What is the law on faithless electors?

The electors who will ultimately cast votes for the President and Vice President are chosen in advance of the general election by political parties. Electors pledge to vote for the candidate from their party if that candidate wins the most votes in the state (or district in the case of Maine and Nebraska). "Faithless electors" are electors who ultimately vote for someone other than for whom they pledged.

Neither the U.S. Constitution nor federal statutes address the concept of "faithless electors." This issue is reserved to the states. A majority of states and the District of Columbia External have laws on the books that require electors to pledge to cast their votes for their parties’ nominees for President and Vice President. Fifteen states have laws that impose sanctions on electors for breaking their pledge to cast their vote for their party's nominee. In July 2020, the United States Supreme Court held that a State may "penalize an elector for breaking his pledge and voting for someone other than the presidential candidate who won his State's popular vote." (Chiafalo v. Washington, No. 19–465, slip op. at 1-2 (July 6, 2020).)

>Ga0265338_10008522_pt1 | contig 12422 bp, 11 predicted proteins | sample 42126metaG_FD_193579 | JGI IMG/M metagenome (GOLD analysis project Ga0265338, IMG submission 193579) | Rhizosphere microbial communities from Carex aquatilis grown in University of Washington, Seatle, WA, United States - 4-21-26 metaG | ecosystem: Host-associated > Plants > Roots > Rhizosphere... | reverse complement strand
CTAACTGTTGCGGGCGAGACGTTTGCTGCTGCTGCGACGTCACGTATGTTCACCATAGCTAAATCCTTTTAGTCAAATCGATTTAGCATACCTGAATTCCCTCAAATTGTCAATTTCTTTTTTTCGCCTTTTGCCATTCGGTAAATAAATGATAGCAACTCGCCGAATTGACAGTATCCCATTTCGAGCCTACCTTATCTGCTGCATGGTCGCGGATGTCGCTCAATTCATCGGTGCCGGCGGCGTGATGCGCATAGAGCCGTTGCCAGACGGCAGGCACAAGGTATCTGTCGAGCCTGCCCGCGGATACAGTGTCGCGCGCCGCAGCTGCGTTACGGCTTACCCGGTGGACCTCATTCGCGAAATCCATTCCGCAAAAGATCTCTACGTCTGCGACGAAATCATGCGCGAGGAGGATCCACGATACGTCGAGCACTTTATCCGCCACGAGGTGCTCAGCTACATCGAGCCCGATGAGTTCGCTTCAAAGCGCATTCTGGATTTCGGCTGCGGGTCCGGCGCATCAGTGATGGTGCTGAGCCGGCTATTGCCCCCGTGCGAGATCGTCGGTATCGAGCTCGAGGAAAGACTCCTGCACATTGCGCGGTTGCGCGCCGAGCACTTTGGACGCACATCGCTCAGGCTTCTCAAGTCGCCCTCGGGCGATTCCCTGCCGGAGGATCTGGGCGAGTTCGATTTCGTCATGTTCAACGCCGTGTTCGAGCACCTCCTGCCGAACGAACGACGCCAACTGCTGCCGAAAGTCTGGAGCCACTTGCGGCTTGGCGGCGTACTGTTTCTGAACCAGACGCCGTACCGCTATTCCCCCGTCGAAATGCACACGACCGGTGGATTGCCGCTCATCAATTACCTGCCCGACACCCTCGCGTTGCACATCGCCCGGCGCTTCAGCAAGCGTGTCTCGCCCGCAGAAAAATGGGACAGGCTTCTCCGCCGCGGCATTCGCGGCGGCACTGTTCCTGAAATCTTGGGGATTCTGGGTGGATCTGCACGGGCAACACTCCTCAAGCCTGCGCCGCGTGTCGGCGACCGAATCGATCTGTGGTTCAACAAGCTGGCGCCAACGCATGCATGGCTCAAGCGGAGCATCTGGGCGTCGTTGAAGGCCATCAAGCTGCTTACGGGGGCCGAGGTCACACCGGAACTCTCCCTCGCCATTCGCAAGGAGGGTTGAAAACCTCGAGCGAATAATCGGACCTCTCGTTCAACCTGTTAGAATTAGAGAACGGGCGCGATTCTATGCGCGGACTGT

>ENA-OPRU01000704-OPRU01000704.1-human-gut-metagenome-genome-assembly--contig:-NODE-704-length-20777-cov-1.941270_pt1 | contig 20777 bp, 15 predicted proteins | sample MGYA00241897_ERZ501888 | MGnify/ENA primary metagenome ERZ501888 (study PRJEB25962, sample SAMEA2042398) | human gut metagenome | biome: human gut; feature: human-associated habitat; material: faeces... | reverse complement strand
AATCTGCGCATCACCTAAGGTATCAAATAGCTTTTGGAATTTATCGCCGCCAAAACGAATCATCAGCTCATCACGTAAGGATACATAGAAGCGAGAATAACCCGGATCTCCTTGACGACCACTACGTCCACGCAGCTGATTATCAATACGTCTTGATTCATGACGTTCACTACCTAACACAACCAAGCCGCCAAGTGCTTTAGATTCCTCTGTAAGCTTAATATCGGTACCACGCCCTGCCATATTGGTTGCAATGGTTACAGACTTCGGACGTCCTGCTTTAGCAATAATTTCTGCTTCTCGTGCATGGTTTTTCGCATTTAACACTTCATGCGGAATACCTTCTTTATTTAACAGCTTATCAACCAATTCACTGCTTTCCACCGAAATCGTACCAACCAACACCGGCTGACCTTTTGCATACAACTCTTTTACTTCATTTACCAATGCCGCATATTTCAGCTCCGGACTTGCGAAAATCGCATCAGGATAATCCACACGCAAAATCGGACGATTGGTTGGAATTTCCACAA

The opinion in Chiafalo provides a detailed background on faithless electors. For further information about faithless electors, researchers can consult these online resources:

Many states provide state laws related to elections on the website of their election office. Researchers can find links to state and local election offices using the USA.gov tool, Find My State or Local Election Office Website.


Last Updated: Nov 19, 2020
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